Smoke and Mirrors by Neil Gaiman

Smoke and Mirrors was a present from a friend for my birthday, and I was so psyched when I opened it. There have been some Neil Gaiman short stories that I’ve absolutely loved, and while this collection wasn’t full of solid gems, there were some fantastic pieces.

One of my favourite stories is tucked away in the introduction. “The Wedding Present” is about just that – a pair of newlyweds gifted a written description of their wedding as a present. Except the contents keep changing… (I now really want to give my friend a magic marriage story for her wedding.) I hugely enjoyed “Chivalry”, about an elderly lady who purchases the Holy Grail from a charity shop. “The Goldfish Pool” was utterly ridiculous in places and as such rang absolutely true, “Queen of Knives” left me chilled, and “Changes” could easily have been a novel in its own right. I’d read “We Can Get Them For You Wholesale” before but enjoyed it just as much the second time around, and “Snow, Glass, Apples” was a fantastic way to end the collection.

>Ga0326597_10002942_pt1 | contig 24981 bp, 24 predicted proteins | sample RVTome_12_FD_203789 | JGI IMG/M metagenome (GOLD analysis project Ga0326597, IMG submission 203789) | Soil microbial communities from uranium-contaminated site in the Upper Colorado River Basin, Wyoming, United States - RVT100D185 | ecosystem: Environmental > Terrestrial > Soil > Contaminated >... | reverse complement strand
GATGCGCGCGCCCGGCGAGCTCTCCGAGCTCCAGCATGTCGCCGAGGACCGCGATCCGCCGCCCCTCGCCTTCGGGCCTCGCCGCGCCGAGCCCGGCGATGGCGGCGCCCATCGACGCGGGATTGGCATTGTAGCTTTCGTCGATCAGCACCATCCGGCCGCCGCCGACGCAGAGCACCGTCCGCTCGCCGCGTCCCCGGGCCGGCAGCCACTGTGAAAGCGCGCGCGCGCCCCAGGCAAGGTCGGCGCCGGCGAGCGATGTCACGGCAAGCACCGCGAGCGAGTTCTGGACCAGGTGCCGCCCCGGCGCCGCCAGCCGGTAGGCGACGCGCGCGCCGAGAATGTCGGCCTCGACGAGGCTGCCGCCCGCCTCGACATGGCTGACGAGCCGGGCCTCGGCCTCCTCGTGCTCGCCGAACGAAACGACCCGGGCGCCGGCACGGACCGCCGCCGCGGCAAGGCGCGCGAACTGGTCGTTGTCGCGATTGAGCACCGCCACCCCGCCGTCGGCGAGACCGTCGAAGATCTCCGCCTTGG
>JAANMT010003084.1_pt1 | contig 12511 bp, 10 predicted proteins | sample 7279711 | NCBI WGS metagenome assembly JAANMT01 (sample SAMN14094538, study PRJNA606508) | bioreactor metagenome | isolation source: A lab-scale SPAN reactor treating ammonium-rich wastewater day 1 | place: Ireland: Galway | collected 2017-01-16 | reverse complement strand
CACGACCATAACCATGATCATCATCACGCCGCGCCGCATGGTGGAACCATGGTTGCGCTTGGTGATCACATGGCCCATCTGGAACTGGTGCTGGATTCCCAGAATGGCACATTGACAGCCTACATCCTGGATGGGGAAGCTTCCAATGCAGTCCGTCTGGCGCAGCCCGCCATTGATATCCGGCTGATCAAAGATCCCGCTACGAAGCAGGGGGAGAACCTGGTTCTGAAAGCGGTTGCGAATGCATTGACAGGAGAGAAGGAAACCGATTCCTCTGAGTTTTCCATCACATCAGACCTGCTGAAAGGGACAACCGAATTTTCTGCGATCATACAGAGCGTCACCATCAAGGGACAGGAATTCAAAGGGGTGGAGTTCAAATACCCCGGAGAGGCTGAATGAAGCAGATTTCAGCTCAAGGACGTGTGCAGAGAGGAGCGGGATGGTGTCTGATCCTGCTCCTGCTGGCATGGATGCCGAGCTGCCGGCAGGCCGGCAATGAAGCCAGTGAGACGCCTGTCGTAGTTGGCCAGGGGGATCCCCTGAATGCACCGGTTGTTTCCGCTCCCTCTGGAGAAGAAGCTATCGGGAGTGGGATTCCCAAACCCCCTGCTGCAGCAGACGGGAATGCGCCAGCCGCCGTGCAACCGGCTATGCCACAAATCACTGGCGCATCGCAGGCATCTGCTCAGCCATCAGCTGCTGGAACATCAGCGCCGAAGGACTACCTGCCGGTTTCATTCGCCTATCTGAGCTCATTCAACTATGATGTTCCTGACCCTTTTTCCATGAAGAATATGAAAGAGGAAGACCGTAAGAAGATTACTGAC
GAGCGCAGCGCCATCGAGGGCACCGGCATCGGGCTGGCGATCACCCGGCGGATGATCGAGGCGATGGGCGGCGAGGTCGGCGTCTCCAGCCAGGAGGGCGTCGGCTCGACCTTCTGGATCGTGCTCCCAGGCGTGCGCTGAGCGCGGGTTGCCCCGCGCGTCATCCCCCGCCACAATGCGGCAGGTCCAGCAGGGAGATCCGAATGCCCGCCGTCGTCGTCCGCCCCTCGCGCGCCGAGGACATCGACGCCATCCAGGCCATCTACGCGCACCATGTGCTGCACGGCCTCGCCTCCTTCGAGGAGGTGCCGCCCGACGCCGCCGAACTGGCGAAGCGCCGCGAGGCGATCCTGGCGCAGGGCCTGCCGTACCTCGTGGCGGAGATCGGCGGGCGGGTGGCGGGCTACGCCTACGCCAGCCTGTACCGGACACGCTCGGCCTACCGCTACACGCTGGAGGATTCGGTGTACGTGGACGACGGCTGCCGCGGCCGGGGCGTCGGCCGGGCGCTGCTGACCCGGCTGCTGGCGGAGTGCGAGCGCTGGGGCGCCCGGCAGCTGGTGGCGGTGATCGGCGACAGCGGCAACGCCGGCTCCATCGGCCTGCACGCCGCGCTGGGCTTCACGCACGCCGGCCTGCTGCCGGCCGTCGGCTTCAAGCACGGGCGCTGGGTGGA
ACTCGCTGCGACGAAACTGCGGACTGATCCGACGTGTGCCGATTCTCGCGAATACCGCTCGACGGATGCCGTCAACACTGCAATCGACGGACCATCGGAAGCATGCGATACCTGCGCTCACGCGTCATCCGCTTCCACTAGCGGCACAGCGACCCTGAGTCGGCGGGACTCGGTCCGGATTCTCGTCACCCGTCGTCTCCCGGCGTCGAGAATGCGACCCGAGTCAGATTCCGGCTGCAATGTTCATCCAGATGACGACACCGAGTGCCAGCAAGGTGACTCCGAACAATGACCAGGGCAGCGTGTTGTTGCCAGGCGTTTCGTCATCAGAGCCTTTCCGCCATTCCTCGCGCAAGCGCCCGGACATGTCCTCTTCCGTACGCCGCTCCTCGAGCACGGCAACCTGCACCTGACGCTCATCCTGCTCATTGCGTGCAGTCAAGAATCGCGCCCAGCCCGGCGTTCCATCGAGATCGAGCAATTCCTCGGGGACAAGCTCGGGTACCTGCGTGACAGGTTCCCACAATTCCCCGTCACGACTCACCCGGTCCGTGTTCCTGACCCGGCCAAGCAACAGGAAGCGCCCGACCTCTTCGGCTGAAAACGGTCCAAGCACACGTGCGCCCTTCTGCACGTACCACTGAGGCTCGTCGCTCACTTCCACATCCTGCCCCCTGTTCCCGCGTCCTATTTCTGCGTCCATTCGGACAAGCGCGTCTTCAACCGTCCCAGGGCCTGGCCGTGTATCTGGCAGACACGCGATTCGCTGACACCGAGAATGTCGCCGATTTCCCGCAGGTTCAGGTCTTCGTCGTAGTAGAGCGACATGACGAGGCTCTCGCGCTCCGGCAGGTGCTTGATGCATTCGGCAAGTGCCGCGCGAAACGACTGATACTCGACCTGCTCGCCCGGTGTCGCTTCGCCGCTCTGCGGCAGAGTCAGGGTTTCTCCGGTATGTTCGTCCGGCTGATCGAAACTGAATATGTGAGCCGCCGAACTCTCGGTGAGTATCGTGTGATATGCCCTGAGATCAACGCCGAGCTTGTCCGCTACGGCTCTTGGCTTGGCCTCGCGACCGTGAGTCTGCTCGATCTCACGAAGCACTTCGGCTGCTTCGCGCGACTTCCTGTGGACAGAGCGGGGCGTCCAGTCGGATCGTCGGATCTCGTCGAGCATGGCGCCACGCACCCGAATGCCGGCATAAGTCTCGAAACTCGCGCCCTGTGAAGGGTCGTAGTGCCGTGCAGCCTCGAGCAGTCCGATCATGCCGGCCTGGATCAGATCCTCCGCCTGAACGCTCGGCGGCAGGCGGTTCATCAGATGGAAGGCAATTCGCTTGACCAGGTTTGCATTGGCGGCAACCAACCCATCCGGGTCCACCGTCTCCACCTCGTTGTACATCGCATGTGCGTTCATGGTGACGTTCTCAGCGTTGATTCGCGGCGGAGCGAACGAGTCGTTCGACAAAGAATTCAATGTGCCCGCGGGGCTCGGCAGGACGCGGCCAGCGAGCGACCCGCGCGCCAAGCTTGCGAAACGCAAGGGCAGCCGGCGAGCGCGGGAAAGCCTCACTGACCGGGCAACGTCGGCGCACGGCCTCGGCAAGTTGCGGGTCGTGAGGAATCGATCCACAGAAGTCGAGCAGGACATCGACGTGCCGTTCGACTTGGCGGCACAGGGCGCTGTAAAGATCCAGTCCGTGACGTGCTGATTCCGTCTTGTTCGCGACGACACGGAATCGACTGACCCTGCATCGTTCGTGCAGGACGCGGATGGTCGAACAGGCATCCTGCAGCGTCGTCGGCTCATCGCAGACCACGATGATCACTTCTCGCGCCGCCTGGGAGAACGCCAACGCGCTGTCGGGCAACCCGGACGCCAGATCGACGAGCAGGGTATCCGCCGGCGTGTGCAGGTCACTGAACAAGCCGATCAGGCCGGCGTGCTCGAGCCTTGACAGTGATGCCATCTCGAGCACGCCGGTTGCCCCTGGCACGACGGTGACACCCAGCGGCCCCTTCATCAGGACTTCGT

Of course there were some low notes in there too. I’m just not a fan of H.P. Lovecraft, so the stories in which Gaiman riffs off the Cthulu mythos did nothing for me (“Shoggoth’s Old Peculiar”, “Bay Wolf”, and particularly “Only the End of the World Again”, which tried so hard to be noir that it was silly). Some of the selection are too short to be more than snippets (“Nicholas Was”, “Don’t Ask Jack”, “Desert Wind”), and some are just gratuitously gross (“Eaten”, about grim sexual fetishes, and “Babycakes”, a story for PETA in which animals disappear so humanity decides to experiment on, eat and make clothes from babies instead.)

Something I really enjoy is the way Gaiman introduces all his stories – filling in the background of who they were written for and why. It’s a nice bit of bonus content, and one I kept flipping back to.

Smoke and Mirrors has reminded me that one of these days, I really must get around to reading more of Gaiman’s longform fiction. American Gods has been on the periphery of my to-read list for years…

[Read from 28 June-9 July 2017]

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